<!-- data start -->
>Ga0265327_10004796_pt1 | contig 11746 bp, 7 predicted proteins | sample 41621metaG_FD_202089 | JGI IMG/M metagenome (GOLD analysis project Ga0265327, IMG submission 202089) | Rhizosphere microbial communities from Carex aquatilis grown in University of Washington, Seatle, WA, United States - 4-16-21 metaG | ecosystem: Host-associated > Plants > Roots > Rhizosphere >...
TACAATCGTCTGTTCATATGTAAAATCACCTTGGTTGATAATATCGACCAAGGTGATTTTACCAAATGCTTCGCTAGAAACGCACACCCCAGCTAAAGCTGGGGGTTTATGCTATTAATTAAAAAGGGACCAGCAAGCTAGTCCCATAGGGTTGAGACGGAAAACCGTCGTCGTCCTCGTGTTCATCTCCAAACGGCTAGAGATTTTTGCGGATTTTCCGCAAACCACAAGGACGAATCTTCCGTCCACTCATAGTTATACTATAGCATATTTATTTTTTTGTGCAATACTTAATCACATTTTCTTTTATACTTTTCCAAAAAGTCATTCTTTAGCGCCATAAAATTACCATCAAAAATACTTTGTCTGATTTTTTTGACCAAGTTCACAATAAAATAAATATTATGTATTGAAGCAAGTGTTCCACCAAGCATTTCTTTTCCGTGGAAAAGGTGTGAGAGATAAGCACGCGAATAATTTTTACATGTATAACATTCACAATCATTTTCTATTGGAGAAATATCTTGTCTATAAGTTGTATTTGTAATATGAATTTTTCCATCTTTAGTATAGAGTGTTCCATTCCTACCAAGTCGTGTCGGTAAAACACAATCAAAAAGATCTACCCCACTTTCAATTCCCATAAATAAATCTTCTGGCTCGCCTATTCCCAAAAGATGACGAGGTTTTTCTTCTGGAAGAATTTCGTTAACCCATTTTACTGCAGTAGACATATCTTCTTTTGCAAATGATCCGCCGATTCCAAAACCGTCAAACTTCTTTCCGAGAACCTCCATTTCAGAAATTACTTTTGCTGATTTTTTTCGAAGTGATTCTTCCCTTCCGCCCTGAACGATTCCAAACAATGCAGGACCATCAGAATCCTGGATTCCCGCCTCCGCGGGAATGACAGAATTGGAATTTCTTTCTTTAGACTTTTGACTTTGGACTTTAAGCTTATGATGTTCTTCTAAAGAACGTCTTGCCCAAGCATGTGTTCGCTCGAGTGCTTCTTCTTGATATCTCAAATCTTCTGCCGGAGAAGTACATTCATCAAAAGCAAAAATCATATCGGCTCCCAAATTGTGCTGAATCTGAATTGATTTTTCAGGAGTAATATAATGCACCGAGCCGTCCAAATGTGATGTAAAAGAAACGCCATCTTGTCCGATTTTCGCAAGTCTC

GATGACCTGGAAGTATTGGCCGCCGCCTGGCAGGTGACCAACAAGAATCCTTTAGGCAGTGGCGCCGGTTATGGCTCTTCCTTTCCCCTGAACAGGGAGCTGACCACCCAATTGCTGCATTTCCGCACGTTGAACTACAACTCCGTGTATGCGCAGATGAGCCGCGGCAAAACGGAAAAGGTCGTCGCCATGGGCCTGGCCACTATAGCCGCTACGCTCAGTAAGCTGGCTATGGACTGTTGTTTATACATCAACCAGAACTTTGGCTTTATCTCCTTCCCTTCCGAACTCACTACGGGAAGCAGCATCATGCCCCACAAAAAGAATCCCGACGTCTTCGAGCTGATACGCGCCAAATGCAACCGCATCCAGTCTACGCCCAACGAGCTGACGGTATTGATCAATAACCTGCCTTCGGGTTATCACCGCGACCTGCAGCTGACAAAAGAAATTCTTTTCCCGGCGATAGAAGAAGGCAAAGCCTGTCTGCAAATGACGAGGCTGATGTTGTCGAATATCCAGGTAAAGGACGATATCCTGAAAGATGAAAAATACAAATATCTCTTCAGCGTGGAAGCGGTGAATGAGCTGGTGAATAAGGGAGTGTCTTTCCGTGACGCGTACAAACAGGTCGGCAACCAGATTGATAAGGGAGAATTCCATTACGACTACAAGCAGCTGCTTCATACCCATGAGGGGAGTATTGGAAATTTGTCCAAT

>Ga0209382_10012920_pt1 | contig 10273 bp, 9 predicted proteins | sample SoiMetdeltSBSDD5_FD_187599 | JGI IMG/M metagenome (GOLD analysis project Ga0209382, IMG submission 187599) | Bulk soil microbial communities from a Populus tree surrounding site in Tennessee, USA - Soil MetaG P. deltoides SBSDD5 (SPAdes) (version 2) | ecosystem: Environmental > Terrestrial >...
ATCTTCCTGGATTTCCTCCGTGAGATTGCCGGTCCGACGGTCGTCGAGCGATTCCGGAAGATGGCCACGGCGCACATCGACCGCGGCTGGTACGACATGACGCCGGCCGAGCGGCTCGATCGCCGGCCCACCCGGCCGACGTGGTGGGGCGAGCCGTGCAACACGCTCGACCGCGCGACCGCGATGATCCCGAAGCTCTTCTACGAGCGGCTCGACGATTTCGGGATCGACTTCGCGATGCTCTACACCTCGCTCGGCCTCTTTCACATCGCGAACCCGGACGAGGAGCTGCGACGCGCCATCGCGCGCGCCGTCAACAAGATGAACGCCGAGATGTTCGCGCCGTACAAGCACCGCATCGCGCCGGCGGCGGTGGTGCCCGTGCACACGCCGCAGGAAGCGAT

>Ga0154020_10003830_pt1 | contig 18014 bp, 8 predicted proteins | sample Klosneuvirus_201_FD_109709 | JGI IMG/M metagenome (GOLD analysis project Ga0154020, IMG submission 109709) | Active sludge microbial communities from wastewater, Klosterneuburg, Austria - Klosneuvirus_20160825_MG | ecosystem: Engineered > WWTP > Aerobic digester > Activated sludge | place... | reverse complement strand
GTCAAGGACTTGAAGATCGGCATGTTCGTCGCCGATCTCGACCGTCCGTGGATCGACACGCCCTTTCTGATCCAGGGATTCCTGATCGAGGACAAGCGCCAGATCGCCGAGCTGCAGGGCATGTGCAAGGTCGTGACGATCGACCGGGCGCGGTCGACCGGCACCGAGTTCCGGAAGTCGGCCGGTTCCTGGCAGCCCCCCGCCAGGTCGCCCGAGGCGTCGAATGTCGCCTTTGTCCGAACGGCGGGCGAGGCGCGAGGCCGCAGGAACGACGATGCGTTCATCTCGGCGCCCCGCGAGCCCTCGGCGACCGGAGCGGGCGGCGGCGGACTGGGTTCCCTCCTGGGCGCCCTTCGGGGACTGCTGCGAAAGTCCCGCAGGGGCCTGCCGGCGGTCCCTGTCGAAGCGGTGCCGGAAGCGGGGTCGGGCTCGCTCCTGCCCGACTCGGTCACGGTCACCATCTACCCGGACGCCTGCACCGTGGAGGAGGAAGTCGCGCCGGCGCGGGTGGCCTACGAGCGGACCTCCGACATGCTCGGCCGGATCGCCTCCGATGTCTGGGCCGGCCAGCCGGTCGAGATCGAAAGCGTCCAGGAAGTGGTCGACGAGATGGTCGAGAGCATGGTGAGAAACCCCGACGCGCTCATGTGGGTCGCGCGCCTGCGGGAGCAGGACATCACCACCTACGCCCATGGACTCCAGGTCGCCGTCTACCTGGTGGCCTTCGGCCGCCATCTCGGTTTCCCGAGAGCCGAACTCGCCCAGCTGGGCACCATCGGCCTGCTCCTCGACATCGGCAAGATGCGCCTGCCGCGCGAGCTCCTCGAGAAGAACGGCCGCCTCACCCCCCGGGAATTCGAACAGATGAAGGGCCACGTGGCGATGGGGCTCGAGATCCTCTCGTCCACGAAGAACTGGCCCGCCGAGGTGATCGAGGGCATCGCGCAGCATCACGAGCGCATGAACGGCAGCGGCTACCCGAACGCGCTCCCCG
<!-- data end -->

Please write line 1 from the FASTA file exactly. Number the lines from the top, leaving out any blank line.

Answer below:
>Ga0265327_10004796_pt1 | contig 11746 bp, 7 predicted proteins | sample 41621metaG_FD_202089 | JGI IMG/M metagenome (GOLD analysis project Ga0265327, IMG submission 202089) | Rhizosphere microbial communities from Carex aquatilis grown in University of Washington, Seatle, WA, United States - 4-16-21 metaG | ecosystem: Host-associated > Plants > Roots > Rhizosphere >...